You’ll notice this isn’t absolute nihilism; it is the enunciation of value. It is only nihilism insofar as it rejects extrinsic value. I believe in grassroots, dependent value. It’s easy to dismiss “dependent value” as not existing at all, making ‘extrinsic nihilism’ identical to ‘absolute nihilism’. But I think that misses the point. Imagine a CD in a universe devoid of technology to read it, or a book written in a dead language. In what sense of the word do these things convey ‘meaning’? They don’t. There is only any meaning contained in the CD or conveyed by language when something is there to understand it. (If you want to really blow your mind, try to imagine writing Microsoft Office in a universe without material; you can’t! Meaning also depends on a physical medium.) And so it is with value. An object must be valued to have value. It emerges from the relationship between the person and the object. A vase, for example, would have no value after the extinction of all creatures that might relate to its creation.

It is from here, as an extrinsic nihilist, I started to see how an absolute nihilist might talk about objective morality. Consider any situation where you have an assortment of choices as to how you might proceed. (I tend to imagine medical scenarios within a content of health insurance and I am the doctor.) All the choices you have can be labelled. There’s the one that benefits you, the one that best profits the hospital, doing best by the patient and trying to maximise wellbeing even if it means making hard decisions. The ‘absolute nihilist’ can recognise the ‘moral’ choice as a linguistic notion. They won’t see any value in it, necessarily. But maximising wellbeing is synonymous with what most people mean when they say morality. And from there, I can talk about an extrinsic nihilistic morality. It’s the exact same thing, except with a recognition of value in wellbeing.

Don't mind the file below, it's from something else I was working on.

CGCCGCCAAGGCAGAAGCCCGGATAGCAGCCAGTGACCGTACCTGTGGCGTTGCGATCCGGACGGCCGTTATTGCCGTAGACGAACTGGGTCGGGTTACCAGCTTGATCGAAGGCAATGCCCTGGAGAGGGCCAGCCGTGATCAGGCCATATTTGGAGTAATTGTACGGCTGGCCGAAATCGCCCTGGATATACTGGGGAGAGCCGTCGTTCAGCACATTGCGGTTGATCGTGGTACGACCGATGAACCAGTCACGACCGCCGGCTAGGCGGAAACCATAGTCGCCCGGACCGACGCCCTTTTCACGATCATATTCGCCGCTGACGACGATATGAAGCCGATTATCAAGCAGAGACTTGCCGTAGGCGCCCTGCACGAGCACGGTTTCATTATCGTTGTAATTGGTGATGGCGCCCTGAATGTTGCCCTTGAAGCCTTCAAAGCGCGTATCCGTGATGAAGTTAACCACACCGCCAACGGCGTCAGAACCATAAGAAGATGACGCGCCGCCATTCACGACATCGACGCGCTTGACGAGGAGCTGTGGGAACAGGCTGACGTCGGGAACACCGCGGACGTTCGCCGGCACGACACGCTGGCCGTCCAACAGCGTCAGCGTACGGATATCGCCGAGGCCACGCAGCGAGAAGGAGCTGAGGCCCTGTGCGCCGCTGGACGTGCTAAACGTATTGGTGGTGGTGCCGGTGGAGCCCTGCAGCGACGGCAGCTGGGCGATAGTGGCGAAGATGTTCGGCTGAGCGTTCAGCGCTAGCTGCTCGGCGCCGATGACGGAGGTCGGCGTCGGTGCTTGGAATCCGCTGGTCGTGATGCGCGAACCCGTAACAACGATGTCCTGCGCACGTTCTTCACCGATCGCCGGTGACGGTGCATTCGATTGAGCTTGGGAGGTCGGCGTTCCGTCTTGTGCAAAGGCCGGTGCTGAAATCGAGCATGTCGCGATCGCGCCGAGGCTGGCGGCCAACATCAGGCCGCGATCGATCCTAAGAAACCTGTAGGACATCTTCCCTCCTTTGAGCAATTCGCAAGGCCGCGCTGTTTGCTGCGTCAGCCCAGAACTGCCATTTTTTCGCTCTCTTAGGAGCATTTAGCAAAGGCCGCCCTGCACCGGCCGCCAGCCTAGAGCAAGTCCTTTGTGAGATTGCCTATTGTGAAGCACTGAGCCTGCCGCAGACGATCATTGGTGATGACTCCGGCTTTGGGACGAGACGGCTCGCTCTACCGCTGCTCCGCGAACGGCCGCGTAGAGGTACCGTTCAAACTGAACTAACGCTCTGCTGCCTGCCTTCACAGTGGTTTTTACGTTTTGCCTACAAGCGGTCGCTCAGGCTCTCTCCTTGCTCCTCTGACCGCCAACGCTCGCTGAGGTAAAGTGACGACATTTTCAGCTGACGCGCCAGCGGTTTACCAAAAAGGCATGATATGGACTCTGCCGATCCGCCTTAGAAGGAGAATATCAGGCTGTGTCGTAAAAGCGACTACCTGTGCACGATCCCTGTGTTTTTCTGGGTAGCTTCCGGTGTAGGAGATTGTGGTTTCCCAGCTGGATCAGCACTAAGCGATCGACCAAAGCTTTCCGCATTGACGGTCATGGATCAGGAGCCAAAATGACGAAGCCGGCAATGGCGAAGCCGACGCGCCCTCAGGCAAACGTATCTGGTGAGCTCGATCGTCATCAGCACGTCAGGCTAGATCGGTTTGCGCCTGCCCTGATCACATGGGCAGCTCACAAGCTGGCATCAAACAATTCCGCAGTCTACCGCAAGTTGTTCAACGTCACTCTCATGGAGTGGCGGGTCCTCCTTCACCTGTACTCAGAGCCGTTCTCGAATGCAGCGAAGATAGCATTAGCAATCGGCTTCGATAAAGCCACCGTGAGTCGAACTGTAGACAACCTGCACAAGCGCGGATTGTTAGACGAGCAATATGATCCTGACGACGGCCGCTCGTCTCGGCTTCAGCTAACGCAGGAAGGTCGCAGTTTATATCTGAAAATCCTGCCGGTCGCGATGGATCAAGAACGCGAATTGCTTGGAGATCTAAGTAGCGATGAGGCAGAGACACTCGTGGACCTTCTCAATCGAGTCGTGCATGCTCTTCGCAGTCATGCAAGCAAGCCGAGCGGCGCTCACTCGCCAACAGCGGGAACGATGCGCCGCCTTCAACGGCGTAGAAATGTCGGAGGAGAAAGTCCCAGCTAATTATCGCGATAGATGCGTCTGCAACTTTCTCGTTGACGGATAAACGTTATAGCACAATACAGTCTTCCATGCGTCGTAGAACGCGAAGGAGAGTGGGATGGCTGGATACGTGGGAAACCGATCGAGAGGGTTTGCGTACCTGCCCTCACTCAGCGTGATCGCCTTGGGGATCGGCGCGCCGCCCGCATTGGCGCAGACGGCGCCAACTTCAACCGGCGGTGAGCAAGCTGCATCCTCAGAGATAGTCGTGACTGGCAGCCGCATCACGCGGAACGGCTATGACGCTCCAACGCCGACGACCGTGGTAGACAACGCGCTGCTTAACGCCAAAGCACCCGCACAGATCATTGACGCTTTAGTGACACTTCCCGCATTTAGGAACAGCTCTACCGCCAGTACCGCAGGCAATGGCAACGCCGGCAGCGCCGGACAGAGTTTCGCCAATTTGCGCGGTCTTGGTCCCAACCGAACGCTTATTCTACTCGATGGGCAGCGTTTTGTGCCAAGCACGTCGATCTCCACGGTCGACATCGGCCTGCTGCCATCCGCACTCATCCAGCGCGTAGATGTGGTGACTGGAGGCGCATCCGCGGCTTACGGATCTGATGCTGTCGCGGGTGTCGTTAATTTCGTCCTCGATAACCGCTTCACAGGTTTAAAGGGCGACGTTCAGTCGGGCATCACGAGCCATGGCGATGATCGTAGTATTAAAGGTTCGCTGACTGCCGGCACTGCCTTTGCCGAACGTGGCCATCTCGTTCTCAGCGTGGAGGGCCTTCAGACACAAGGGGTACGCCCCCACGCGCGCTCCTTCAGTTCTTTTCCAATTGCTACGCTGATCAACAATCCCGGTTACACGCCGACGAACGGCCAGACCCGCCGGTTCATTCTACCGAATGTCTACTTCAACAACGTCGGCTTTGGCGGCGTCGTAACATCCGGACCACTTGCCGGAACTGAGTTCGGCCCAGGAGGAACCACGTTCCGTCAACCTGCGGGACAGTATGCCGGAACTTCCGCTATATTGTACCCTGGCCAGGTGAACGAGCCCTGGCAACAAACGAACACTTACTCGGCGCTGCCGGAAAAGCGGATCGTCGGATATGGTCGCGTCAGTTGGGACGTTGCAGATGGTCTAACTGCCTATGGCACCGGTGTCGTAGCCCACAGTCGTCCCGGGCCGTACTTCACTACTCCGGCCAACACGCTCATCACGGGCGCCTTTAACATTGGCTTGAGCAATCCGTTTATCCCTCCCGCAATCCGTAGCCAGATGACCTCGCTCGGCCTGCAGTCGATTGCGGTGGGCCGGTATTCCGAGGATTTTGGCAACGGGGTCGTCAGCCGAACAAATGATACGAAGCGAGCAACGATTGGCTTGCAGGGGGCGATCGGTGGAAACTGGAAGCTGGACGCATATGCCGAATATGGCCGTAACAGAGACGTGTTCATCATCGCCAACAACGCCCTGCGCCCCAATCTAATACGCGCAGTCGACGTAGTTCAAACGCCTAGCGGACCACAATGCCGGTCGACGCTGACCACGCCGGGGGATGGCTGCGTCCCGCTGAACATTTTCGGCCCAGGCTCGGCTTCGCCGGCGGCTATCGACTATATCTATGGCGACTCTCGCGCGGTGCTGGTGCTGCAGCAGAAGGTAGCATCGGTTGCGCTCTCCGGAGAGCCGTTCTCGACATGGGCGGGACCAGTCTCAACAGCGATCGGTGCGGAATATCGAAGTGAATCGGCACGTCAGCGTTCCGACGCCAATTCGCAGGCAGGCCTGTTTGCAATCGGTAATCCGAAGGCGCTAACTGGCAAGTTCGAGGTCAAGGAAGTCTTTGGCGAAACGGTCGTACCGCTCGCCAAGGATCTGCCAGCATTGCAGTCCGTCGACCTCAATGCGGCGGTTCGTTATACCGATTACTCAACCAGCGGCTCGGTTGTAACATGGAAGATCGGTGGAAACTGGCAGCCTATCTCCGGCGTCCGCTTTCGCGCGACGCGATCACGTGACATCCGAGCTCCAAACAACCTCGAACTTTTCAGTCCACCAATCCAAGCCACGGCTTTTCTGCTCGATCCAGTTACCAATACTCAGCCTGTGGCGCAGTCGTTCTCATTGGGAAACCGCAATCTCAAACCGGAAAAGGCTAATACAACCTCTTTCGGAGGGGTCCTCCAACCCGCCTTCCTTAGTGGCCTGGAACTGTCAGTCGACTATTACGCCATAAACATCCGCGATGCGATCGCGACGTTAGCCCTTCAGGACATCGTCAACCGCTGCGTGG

So, the religious narrative accusing all views of the world devoid of a God as nihilistic doesn’t carry the pejorative tone they hope it does. Being a nihilist is about recognising you are a part of the process of creating meaning and value. It also doesn’t silence your ability to discuss morality, because if you can get to objective morality from absolute nihilism, you can certainly get there from extrinsic nihilism, and if you only want relativism, you can achieve that too.

Life, Non-Life and Nature (Science has made a lot of progress)

Is Science Theologically Neutral?


The methods of science may well be theologically neutral. An experiment runs and is either destined to accept or reject the null hypothesis. As these experiments build up and explanations build up along side them, we start to build a body of knowledge. That body of knowledge is not theologically neutral. It has theological implications.

If we take the one of the most basic theological ideas–that nature is managed by a personal being–we can justify certain expectations. One of those expectations is that the running of nature would alter or waver to fulfil the preference or judgement of the managing God: we might expect to see the sun stand still in the sky to extend a deadline, or gravity be reversed to physically lift a person from an uncomfortable situation. And, in pre-scientific times that is exactly the narrative people built. The Old Testament is filled with such miracles. Science has discovered that nature does not show exception in its running.

Tsunamis are not held back by an invisible wall and crops do not grow regardless of the physical environment. This “pitiless indifferent” nature has important theological consequences. Religions have adapted and folded and felled cornerstone beliefs to accommodate science simply because science has such a profound theological input.

As your theology gets more specific–say, Literal Christianity–science is yet more profound with its theological input. The evidence does not support the Genesis account of the origins of the universe (Young or Old Earth). Many people claim that religion has adapted and those literal interpretations are a childish place for an atheist to direct its criticisms. But the fact that religions have adapted to yielded to science only goes to show the theological input that science has had.

Is it More Rational to Believe in God?

The BBC’s The Big Questions continues to captivates, today with the question of whether it is more rational to believe in God. There has been some allusion to what it means to be rational; the philosopher Julian Baggini refers to science and naturalism. But a strong definition is never given. I’d like to do that (and offer the definition I give to be criticised and torn apart) and then I would like to evaluate the question.

To be rational is to use methods of knowledge that have a good record of aiming at and moving towards truth, or being true. That means being rational either includes a type of process that can refine or a method that creates a demonstrable immutable truth first time. Rationality must tick at least one of these two boxes.